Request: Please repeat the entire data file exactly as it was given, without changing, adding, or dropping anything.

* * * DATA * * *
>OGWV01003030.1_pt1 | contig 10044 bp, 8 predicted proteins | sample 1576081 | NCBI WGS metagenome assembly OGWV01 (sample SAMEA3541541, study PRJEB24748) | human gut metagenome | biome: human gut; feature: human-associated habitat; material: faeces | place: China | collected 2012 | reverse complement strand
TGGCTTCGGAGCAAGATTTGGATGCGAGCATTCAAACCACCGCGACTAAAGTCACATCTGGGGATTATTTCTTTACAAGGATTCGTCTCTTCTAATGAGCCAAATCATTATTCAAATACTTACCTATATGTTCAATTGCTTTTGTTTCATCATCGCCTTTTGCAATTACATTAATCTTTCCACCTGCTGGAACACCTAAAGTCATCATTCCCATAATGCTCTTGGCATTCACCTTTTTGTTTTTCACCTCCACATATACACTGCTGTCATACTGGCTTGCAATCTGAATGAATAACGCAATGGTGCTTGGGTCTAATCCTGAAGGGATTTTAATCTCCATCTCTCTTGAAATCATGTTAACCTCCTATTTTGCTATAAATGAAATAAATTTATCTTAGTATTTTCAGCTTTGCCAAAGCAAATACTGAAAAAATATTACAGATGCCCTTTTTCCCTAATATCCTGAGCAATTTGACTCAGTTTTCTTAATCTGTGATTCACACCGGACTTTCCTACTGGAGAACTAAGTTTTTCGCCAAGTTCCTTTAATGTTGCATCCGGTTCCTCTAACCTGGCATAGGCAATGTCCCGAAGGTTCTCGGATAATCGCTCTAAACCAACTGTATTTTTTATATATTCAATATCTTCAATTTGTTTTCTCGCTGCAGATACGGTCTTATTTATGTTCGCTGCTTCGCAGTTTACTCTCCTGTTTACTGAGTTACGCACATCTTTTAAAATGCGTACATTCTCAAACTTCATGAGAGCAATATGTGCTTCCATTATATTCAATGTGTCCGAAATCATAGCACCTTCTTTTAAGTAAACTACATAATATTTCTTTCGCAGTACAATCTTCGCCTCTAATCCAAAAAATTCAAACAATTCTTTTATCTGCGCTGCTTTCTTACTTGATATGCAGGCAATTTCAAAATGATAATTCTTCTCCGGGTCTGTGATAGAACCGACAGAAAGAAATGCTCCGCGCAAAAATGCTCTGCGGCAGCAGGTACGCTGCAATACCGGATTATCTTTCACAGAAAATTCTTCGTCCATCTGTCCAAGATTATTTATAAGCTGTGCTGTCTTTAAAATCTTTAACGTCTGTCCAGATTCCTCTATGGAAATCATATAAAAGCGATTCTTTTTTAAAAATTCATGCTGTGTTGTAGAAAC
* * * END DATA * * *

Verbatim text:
>OGWV01003030.1_pt1 | contig 10044 bp, 8 predicted proteins | sample 1576081 | NCBI WGS metagenome assembly OGWV01 (sample SAMEA3541541, study PRJEB24748) | human gut metagenome | biome: human gut; feature: human-associated habitat; material: faeces | place: China | collected 2012 | reverse complement strand
TGGCTTCGGAGCAAGATTTGGATGCGAGCATTCAAACCACCGCGACTAAAGTCACATCTGGGGATTATTTCTTTACAAGGATTCGTCTCTTCTAATGAGCCAAATCATTATTCAAATACTTACCTATATGTTCAATTGCTTTTGTTTCATCATCGCCTTTTGCAATTACATTAATCTTTCCACCTGCTGGAACACCTAAAGTCATCATTCCCATAATGCTCTTGGCATTCACCTTTTTGTTTTTCACCTCCACATATACACTGCTGTCATACTGGCTTGCAATCTGAATGAATAACGCAATGGTGCTTGGGTCTAATCCTGAAGGGATTTTAATCTCCATCTCTCTTGAAATCATGTTAACCTCCTATTTTGCTATAAATGAAATAAATTTATCTTAGTATTTTCAGCTTTGCCAAAGCAAATACTGAAAAAATATTACAGATGCCCTTTTTCCCTAATATCCTGAGCAATTTGACTCAGTTTTCTTAATCTGTGATTCACACCGGACTTTCCTACTGGAGAACTAAGTTTTTCGCCAAGTTCCTTTAATGTTGCATCCGGTTCCTCTAACCTGGCATAGGCAATGTCCCGAAGGTTCTCGGATAATCGCTCTAAACCAACTGTATTTTTTATATATTCAATATCTTCAATTTGTTTTCTCGCTGCAGATACGGTCTTATTTATGTTCGCTGCTTCGCAGTTTACTCTCCTGTTTACTGAGTTACGCACATCTTTTAAAATGCGTACATTCTCAAACTTCATGAGAGCAATATGTGCTTCCATTATATTCAATGTGTCCGAAATCATAGCACCTTCTTTTAAGTAAACTACATAATATTTCTTTCGCAGTACAATCTTCGCCTCTAATCCAAAAAATTCAAACAATTCTTTTATCTGCGCTGCTTTCTTACTTGATATGCAGGCAATTTCAAAATGATAATTCTTCTCCGGGTCTGTGATAGAACCGACAGAAAGAAATGCTCCGCGCAAAAATGCTCTGCGGCAGCAGGTACGCTGCAATACCGGATTATCTTTCACAGAAAATTCTTCGTCCATCTGTCCAAGATTATTTATAAGCTGTGCTGTCTTTAAAATCTTTAACGTCTGTCCAGATTCCTCTATGGAAATCATATAAAAGCGATTCTTTTTTAAAAATTCATGCTGTGTTGTAGAAAC